a combining form with the meanings “small” (microcosm; microgamete), “very small in comparison with others of its kind” (microcassette; microlith), “too small to be seen by the unaided eye” (microfossil; microorganism), “dealing with extremely minute organisms, organic structures, or quantities of a substance” (microdissection; microscope), “localized, restricted in scope or area” (microburst; microhabitat), “(of a discipline) focusing on a restricted area” (microeconomics), “containing or dealing with texts that require enlargement to be read” (microfilm; microreader), “one millionth” (microgram).
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- micro-astrup method,
Also especially before a vowel, micr-.
Origin of micro-
< Greek: combining form representing mīkrós small
Dictionary.com Unabridged Based on the Random House Unabridged Dictionary, © Random House, Inc. 2019
small or minutemicrospore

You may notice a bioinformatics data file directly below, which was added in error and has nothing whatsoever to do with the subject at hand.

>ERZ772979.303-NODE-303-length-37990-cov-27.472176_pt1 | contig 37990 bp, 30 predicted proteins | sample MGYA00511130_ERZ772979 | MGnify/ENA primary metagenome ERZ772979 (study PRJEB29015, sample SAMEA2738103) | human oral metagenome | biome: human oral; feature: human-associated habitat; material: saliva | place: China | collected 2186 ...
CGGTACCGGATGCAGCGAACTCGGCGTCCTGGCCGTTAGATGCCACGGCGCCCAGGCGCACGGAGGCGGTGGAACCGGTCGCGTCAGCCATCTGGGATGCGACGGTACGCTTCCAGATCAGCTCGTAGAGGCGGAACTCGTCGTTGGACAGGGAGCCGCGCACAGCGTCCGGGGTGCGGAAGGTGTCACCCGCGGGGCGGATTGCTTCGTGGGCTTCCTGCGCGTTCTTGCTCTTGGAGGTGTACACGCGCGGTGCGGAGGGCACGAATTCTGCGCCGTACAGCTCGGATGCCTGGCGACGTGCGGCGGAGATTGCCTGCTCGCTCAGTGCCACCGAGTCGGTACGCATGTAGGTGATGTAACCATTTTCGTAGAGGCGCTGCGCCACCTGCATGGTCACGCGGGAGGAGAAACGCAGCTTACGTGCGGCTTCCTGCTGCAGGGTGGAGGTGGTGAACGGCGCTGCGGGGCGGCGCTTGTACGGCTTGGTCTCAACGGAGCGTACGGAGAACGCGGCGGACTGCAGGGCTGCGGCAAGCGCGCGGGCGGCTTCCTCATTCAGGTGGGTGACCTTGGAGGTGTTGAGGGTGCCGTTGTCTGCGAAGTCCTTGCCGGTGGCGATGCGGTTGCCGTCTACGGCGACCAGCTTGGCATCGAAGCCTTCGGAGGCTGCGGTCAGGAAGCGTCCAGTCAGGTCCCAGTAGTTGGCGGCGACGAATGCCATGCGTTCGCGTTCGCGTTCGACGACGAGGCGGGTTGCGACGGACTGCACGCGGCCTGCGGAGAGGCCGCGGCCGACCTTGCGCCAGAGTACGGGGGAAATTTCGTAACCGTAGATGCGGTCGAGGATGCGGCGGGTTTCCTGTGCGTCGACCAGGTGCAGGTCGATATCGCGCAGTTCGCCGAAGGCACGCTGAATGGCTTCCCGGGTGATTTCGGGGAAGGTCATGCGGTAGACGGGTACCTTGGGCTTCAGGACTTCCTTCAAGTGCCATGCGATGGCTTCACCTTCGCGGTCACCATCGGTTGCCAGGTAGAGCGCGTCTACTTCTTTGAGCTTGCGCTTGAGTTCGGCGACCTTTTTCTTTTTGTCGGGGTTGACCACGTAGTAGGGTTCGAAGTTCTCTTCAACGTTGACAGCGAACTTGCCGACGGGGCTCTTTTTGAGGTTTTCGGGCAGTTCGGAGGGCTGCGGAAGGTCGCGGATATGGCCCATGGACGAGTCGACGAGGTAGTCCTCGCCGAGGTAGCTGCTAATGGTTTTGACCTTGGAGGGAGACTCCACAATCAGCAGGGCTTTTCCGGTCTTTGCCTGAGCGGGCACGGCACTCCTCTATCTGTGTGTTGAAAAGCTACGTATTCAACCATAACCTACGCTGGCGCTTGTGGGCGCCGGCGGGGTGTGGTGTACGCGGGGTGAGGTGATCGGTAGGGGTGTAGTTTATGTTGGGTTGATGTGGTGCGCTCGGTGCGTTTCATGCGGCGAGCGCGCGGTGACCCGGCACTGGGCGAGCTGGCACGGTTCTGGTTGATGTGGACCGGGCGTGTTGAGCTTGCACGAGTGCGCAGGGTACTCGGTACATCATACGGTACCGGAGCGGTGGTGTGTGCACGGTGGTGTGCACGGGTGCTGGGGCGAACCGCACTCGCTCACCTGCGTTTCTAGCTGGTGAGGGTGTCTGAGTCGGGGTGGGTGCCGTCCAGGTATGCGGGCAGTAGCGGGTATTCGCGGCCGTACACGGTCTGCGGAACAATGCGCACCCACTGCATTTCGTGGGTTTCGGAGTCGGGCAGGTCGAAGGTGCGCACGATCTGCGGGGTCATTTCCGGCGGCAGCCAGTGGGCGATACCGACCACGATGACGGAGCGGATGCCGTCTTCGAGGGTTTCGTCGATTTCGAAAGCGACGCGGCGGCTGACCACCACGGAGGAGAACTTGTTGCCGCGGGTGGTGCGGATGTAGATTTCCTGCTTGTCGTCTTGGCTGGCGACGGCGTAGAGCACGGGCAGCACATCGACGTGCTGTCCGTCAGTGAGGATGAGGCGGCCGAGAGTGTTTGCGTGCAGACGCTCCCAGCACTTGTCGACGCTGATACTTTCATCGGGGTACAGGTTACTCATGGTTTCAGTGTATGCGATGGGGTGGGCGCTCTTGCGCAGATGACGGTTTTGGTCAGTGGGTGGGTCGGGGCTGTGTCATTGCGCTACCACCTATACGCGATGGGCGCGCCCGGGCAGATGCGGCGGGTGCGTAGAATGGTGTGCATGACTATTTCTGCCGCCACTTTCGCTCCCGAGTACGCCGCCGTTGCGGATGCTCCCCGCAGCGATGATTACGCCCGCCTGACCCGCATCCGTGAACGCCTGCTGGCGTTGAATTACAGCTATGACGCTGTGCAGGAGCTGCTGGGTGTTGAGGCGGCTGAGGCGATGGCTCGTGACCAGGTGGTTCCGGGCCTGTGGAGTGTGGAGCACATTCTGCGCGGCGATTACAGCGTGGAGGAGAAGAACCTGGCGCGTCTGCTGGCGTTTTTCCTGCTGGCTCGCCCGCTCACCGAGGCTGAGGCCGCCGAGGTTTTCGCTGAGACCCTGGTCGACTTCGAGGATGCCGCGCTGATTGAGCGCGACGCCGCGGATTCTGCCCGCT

involving the use of a microscopemicrography
indicating a method or instrument for dealing with small quantitiesmicrometer
(in pathology) indicating abnormal smallness or underdevelopmentmicrocephaly; microcyte Compare macro- (def. 2)
denoting 10 –6microsecond Symbol: μ
Word Origin for micro-
from Greek mikros small
Collins English Dictionary - Complete & Unabridged 2012 Digital Edition © William Collins Sons & Co. Ltd. 1979, 1986 © HarperCollins Publishers 1998, 2000, 2003, 2005, 2006, 2007, 2009, 2012
word-forming element meaning "small, microscopic; magnifying; one millionth," from Latinized comb. form of Greek mikros "small, little, petty, trivial, slight" (see mica).
Online Etymology Dictionary, © 2010 Douglas Harper
Requiring or involving microscopy:microsurgery.
The American Heritage® Stedman's Medical Dictionary Copyright © 2002, 2001, 1995 by Houghton Mifflin Company. Published by Houghton Mifflin Company.
A prefix that means: small (as in microorganism) or one millionth (as in microsecond).
The American Heritage® Science Dictionary Copyright © 2011. Published by Houghton Mifflin Harcourt Publishing Company. All rights reserved.